Ten Million People in the World Have No Nationality

 “On the short time that children get to be children, statelessness can set in stone grave problems that will haunt them throughout their childhoods and sentence them to a life of discrimination, frustration and despair. If our hopes for the future generation are to be realised, that generation must be a meaningful part of the present. None of our children should be stateless. All children should belong”
– Antonio Guiterres.

IbelongTo celebrate the first year anniversary of the UN Refugee Agency’s campaign, #IBELONG, a campaign designed to raise awareness about the effects of statelessness, the Office of the United Nations High Commissioner Refugees (UNHCR) released a report to demonstrate the debilitating impact of statelessness on children and youth.

The internationally accepted legal definition of a statelessness person is outlined in article 1 of the 1954 Convention relating to the Status of Stateless Persons, defines a stateless individual as “a person who is not considered as a national by any State under the operation of its law”.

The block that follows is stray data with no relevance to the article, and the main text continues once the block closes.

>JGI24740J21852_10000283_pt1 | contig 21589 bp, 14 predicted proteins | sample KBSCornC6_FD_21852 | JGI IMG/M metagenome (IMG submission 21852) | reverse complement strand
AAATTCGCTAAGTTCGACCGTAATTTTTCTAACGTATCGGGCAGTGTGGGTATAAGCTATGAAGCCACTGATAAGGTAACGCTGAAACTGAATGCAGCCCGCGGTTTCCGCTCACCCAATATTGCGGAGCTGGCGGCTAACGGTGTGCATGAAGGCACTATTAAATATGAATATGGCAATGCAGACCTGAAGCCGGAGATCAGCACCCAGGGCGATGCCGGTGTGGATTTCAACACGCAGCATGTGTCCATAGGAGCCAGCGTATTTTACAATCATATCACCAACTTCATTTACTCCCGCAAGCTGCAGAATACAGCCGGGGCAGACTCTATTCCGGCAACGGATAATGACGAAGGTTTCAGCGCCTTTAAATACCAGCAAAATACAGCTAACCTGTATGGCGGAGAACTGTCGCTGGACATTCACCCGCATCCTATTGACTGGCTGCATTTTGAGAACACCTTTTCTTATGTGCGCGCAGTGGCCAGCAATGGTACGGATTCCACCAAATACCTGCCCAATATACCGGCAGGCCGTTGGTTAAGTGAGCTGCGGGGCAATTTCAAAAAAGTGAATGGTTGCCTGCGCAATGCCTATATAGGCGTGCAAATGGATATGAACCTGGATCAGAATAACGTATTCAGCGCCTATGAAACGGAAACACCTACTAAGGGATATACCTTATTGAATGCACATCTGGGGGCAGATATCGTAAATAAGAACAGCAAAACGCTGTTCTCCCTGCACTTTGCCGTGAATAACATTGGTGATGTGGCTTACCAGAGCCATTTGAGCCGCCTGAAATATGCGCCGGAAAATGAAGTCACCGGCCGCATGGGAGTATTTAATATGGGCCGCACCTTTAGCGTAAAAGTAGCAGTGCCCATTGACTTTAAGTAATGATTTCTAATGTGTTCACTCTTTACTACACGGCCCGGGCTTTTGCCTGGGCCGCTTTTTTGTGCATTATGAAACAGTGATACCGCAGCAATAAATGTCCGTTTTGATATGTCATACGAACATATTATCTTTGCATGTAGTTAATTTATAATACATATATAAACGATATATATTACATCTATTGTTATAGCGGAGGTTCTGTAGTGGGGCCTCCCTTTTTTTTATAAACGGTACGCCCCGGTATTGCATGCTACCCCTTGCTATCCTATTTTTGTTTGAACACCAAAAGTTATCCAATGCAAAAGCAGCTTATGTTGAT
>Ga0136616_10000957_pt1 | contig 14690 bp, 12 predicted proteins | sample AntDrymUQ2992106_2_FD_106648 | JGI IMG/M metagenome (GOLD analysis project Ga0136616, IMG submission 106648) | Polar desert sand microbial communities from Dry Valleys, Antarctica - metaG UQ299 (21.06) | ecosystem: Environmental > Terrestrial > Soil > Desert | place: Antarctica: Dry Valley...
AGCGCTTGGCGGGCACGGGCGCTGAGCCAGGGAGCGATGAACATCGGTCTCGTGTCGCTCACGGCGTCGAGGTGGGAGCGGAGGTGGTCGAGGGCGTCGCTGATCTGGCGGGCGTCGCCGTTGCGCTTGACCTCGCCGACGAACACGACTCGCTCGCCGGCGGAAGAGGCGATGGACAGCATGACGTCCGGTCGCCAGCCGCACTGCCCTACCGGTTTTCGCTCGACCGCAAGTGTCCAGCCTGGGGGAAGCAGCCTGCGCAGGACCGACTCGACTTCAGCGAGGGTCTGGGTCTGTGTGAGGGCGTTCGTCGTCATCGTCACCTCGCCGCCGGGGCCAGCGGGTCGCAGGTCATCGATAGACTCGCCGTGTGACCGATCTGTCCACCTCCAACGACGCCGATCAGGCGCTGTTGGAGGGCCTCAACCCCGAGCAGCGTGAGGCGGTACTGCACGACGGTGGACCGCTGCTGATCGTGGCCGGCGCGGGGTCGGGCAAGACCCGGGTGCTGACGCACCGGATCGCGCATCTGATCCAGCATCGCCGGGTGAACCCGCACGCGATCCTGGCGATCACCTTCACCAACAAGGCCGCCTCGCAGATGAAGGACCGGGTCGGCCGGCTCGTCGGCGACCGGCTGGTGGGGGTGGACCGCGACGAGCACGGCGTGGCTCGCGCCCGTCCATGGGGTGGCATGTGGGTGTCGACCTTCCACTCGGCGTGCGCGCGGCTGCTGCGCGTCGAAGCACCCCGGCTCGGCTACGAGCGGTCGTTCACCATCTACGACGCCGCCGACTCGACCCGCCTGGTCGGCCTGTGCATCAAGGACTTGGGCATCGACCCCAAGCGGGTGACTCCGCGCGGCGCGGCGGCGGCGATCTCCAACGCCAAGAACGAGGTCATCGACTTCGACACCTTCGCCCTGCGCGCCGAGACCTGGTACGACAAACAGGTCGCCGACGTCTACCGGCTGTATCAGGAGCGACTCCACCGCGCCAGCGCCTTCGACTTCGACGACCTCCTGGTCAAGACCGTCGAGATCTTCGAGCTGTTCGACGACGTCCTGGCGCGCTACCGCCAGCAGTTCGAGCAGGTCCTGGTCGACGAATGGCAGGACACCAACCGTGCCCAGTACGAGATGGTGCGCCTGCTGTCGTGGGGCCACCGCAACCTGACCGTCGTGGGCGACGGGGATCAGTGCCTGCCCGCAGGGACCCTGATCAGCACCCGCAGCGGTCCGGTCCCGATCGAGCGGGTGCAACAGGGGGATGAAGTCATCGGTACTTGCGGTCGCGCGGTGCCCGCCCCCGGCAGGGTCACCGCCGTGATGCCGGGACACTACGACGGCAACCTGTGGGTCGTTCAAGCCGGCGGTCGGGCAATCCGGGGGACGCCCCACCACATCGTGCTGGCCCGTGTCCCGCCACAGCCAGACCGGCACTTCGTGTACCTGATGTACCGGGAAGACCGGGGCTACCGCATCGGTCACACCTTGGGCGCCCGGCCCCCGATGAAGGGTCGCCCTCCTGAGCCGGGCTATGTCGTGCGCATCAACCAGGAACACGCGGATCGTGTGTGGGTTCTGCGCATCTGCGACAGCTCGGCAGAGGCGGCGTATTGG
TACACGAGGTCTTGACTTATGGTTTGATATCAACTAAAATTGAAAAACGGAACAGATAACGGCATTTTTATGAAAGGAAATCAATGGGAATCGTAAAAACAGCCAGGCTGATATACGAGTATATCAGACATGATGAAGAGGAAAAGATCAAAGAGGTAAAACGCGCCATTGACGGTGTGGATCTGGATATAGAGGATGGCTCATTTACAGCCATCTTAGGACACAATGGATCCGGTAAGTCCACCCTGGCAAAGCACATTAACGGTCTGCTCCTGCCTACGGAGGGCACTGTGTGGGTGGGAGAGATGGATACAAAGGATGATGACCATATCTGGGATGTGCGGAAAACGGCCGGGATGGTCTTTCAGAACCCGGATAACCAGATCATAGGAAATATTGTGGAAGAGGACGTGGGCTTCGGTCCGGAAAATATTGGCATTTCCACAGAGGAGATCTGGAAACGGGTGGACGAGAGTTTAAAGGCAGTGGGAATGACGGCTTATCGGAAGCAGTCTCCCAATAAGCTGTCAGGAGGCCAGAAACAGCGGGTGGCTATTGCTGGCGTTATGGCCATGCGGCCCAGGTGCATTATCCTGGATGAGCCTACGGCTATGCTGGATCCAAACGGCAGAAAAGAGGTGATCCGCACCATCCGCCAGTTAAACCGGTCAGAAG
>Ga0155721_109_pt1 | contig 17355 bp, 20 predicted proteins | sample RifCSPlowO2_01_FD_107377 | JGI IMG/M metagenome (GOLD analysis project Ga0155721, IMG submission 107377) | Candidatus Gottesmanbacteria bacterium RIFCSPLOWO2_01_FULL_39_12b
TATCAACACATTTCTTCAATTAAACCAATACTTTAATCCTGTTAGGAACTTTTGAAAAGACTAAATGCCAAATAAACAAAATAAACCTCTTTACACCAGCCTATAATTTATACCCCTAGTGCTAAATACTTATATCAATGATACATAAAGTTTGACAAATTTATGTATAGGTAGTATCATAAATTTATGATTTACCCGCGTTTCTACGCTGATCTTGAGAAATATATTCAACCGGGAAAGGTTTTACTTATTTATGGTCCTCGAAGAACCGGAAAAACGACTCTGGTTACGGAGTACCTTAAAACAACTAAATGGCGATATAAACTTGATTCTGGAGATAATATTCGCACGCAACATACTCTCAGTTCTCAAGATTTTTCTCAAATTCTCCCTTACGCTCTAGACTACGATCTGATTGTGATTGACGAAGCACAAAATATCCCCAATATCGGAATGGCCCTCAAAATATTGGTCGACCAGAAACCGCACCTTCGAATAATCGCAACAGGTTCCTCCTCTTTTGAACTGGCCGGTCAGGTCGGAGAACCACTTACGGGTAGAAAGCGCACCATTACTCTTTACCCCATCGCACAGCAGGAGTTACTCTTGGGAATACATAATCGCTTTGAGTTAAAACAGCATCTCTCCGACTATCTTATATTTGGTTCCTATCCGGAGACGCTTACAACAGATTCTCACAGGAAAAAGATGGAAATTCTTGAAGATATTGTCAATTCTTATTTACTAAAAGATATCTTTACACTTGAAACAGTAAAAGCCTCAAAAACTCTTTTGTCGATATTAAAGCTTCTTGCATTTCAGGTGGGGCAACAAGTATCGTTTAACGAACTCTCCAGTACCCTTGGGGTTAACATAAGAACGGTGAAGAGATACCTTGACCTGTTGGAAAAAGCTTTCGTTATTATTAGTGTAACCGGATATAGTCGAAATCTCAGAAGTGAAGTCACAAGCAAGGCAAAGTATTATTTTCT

As part of the report, UNHCR gathered a number of individual testimonies from consultations with stateless youth and children from around the globe to demonstrate how statelessness can significantly ‘impair the ability of children to learn, grow, play and lead productive and fulfilling lives’. The effects of statelessness on youth have snowballing effects later in life, including limited access to education, inadequate health care and stifling effects on job or career prospects. As the report outlines, the main causes of statelessness can attributed to discrimination, gaps in nationality laws, and a lack of birth registration.

Despite international human rights frameworks such as Article 7 in the UN Convention on the Rights of the Child (ratified by 194 out of the 196 member states) in place to protect children’s rights, including the right of children to a nationality, statelessness is still a major human rights issue that needs to be addressed at a global level. Recognizing and voicing the harmful effects of statelessness on children and young people, and indeed raising awareness of such issues, is a step in the right direction – to world where each and every individual belongs. It is a step towards developing straightforward legal and practical measures to prevent statelessness and give governments the opportunity to realise the connections between children and their countries.

Zoya Yukhnevich (ERI intern)

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